Jul 27, 2015

ORPHAN DRUGS GROW UP

by Grant Goad

Orphan drugs—treatments for rare diseases—are now an important revenue driver for the pharma industry. And the revenues are growing quickly.

According to a recent EvaluatePharma report, worldwide sales of prescription orphan drugs reached $97 billion in 2014, and are predicted to grow to $176 billion by 2020. This is a growth rate of 10.5% per year—almost double the predicted 5.3% yearly growth for the overall prescription drug market.

A number of factors make orphan drug development attractive. These include limited competition, tax incentives, smaller clinical trial sizes, and premium pricing, that, while much higher than the average patient can afford, is usually covered by health insurers.

Most of these benefits come thanks to the Orphan Drug Act of 1983, which was passed to help solve a serious problem: the lack of available treatments for thousands of rare diseases.

The Orphan Drug Act and the FDA

The FDA defines an orphan drug as a:

“…drug or biologic intended for the safe and effective treatment, diagnosis or prevention of rare diseases/disorders that affect fewer than 200,000 people in the U.S., or that affect more than 200,000 persons but are not expected to recover the costs of developing and marketing a treatment drug.”

The National Organization for Rare Disorders, which was instrumental in the passage of the Orphan Drug Act, estimated that in 2014 there were 30 million Americans who suffered from 7,000 rare diseases. ALS (Lou Gehrig’s disease), muscular dystrophy, and Huntington’s disease are all well-known examples.

Without the Orphan Drug Act, the majority of patients suffering from rare diseases would likely have little hope: prior to its passing by Congress, only 38 orphan drugs had been approved by the FDA.

Since the legislation’s launch, however, the FDA has approved 511 orphan drugs and granted 3,280 orphan drug designations.

Among the incentives the Act provides to drug developers are:

  • Seven years of market exclusivity, which begins when the drug receives FDA approval and is independent of patent status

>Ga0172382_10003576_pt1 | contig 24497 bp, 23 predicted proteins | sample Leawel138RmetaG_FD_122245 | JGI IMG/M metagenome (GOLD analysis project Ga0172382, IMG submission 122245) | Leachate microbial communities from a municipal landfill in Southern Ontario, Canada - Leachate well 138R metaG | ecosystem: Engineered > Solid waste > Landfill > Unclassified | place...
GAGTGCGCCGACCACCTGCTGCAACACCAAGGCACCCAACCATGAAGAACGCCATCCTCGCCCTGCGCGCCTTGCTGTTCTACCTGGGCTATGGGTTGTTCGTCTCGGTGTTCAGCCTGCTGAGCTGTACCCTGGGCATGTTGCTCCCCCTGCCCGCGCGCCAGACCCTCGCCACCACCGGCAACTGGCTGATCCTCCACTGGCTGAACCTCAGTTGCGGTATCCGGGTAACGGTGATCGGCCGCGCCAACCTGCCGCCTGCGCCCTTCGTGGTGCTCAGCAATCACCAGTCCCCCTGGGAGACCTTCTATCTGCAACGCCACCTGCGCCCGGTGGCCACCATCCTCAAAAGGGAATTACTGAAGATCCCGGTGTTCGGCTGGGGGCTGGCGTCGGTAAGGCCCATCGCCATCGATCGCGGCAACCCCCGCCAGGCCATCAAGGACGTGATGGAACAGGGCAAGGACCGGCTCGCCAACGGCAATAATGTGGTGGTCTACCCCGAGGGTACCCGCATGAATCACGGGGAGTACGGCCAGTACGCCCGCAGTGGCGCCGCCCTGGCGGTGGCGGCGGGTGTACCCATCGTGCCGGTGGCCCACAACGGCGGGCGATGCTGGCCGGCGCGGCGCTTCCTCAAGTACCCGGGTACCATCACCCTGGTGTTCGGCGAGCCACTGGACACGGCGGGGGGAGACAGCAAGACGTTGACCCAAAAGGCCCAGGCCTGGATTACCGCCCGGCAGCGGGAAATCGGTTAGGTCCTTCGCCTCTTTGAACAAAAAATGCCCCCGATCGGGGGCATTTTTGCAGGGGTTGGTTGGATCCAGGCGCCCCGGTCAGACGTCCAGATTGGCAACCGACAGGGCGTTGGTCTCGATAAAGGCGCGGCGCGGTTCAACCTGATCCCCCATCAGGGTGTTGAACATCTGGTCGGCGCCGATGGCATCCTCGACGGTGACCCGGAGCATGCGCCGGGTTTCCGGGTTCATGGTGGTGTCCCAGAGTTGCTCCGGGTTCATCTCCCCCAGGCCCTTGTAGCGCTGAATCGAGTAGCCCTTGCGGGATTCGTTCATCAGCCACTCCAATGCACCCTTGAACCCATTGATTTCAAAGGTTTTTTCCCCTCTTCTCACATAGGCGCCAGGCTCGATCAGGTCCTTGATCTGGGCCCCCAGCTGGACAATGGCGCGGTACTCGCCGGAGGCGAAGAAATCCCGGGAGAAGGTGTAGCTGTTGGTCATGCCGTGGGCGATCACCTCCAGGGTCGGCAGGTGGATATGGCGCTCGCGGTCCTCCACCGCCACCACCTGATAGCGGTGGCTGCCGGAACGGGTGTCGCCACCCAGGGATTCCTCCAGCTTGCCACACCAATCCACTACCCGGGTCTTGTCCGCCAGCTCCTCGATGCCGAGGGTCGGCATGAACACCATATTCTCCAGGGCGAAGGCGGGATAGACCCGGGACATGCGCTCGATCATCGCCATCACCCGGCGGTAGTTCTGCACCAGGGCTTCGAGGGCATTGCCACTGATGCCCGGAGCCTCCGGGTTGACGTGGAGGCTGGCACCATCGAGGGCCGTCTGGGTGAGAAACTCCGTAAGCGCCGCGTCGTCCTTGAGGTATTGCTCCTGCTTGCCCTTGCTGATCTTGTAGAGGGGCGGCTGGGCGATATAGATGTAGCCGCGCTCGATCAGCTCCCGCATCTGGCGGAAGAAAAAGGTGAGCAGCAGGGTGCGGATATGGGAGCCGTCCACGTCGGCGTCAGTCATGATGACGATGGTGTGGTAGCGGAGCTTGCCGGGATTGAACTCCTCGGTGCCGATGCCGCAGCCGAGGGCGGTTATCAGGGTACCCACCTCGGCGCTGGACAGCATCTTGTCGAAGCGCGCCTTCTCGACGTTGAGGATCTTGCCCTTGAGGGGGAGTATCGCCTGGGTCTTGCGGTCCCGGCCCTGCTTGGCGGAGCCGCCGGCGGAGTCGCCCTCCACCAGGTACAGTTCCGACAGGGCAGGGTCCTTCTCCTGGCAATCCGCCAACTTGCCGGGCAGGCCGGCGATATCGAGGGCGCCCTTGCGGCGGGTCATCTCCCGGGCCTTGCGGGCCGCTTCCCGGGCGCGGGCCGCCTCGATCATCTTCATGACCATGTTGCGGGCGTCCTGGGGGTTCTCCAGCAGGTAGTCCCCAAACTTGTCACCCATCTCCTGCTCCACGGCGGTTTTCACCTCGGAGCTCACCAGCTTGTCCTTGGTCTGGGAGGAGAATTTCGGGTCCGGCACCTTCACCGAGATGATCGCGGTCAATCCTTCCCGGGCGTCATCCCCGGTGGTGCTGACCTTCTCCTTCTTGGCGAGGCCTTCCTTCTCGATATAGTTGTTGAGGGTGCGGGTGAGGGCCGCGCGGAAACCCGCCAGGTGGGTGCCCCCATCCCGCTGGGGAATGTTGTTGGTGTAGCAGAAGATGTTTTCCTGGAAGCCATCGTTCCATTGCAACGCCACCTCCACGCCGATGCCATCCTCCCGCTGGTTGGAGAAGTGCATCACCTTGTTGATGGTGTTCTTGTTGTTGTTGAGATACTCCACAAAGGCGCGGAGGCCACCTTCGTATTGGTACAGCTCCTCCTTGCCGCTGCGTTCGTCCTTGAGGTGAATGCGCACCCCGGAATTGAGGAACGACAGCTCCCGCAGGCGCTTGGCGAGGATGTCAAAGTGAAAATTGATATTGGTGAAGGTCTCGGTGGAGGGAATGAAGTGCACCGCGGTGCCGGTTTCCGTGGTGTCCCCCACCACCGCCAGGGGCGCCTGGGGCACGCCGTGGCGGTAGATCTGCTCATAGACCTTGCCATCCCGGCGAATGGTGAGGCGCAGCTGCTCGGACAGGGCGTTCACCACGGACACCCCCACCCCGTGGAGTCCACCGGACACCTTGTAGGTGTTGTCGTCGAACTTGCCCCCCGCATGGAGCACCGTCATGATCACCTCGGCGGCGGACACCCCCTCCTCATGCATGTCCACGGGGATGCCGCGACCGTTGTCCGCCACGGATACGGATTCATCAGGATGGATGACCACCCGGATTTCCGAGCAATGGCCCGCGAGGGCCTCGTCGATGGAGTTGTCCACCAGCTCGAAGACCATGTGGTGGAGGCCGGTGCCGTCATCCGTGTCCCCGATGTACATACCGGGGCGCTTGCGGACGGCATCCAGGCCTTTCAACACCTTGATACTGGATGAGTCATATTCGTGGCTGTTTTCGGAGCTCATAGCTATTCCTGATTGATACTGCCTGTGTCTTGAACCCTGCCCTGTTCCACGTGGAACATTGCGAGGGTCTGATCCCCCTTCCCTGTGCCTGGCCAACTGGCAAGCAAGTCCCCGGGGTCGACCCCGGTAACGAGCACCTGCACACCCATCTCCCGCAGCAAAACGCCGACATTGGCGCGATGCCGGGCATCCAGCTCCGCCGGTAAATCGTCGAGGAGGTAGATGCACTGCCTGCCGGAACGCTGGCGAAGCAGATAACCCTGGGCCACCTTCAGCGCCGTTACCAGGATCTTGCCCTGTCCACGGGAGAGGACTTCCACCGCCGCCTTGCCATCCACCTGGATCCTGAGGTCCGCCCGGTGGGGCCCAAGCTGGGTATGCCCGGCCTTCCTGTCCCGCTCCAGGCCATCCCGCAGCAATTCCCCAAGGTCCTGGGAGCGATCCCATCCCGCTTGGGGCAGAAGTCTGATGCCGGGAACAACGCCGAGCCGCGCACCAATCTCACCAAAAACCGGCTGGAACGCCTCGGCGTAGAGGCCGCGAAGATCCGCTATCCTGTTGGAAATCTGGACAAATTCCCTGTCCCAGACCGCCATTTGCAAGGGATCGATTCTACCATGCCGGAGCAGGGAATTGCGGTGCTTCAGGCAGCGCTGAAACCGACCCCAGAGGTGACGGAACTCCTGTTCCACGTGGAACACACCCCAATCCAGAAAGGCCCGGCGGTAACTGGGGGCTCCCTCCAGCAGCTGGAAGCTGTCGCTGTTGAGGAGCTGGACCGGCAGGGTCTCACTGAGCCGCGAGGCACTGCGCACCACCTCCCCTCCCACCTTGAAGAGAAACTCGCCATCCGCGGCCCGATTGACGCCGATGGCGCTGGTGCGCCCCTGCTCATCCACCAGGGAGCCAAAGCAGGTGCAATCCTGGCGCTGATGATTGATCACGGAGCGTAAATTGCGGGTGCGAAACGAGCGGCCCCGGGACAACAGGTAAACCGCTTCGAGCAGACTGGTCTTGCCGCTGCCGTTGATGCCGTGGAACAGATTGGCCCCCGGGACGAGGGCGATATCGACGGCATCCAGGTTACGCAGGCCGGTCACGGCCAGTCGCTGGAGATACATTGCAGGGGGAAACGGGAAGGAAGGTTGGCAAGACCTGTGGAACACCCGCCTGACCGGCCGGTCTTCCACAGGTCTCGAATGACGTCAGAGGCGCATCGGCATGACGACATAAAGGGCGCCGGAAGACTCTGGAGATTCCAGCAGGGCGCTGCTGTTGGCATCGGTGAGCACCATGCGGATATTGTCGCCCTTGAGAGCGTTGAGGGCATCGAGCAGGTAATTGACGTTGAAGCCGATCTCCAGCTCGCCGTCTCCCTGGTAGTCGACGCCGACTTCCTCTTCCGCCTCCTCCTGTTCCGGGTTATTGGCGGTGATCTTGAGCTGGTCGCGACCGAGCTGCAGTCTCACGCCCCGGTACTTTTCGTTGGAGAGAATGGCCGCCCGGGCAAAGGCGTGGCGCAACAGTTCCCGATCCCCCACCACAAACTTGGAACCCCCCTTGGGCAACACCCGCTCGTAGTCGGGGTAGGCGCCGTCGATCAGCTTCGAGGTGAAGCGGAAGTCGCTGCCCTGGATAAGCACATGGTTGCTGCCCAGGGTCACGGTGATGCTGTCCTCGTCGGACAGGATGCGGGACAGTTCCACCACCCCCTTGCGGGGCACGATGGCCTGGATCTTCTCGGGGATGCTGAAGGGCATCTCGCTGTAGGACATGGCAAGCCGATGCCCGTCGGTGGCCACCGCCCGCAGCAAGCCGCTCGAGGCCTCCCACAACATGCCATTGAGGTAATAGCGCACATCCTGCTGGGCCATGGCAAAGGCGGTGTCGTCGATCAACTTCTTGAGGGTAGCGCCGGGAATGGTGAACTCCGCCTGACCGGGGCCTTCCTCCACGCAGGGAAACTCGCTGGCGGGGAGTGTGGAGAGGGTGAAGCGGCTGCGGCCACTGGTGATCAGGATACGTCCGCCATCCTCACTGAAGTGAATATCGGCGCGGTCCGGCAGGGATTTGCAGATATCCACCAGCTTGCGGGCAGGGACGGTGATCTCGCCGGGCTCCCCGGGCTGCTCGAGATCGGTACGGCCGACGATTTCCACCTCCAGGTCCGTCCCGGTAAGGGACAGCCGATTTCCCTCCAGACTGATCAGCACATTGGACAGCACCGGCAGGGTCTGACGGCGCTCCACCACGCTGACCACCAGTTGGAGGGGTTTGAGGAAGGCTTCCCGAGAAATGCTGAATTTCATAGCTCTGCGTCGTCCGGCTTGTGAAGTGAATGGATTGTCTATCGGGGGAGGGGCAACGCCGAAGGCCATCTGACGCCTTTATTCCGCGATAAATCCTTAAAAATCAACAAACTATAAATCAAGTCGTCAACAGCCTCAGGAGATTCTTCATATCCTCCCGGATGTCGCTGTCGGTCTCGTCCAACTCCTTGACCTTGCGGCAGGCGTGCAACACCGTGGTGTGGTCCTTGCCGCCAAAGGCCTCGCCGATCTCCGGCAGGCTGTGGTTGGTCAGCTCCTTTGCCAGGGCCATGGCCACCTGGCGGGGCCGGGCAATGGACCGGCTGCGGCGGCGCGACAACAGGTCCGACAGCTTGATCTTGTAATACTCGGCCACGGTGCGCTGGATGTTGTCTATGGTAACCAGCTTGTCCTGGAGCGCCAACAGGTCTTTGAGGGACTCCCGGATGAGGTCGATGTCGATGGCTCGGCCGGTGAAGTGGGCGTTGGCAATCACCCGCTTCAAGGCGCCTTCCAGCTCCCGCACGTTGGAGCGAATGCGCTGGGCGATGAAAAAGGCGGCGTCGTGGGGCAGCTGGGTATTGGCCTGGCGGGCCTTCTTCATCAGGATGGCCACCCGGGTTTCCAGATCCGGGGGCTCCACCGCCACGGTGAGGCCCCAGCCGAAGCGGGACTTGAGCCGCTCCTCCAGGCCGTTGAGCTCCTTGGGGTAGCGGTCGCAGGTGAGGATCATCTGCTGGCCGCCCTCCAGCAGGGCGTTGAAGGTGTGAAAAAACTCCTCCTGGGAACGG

• Tax credits equal to half the drug’s development costs
  • Research grants and FDA fee waivers
  • Fast-track FDA approvals

Similar legislation has also been approved in the European Union, Japan, Singapore, and Australia. The European Medicines Agency (EMA) defines an orphan drug as a treatment for a disease with a prevalence of no more than five in 10,000, and offers drug developers ten years of market exclusivity.

A recent white paper from Premier Research states that, once a drug is granted orphan status, the odds of attaining regulatory approval are 82% compared with a 34% approval rate for traditional drugs. Also, with their shorter clinical trials and FDA Fast Track Designation, “the average time from Phase II to launch was 3.9 years for orphan drugs compared to 5.4 years for non-orphan drugs.”

Successful Orphan Drugs

Even with their small target patient populations, orphan drugs can make serious money for their developers. Rituxan, developed by IDEC Pharmaceuticals, and currently co-marketed by Genentech and Biogen Idec in the U.S., is the world’s second-most-profitable drug.

Originally approved by the FDA for the treatment of B-cell Non-Hodgkin’s lymphoma, it generated $5.24 billion in sales in 2010. The drug was subsequently granted multiple designations—for other types of cancer, as well as rheumatoid arthritis—another key to high profits.

Even with its patent set to expire in 2018, EvaluatePharma predicts that Rituxan will generate $5.69 billion in 2020.

Also on EvaluatePharma’s list of top potential orphan drugs for 2020 are Celgene’s blood cancer drug Revlimid, with a predicted $8.01 billion, Vertex’s cystic fibrosis drug, Kalydeco, with $4.23 billion, and Alexion’s Soliris, approved for treatment of paroxysmal nocturnal hemoglobinuria and atypical hemolytic uremic syndrome, at $5.51 billion.

For more information on the growing orphan drug market, take a look at the above-cited research reports:

Orphan Drug Report 2014 from EvaluatePharma

The Science of Hope from Premier Research

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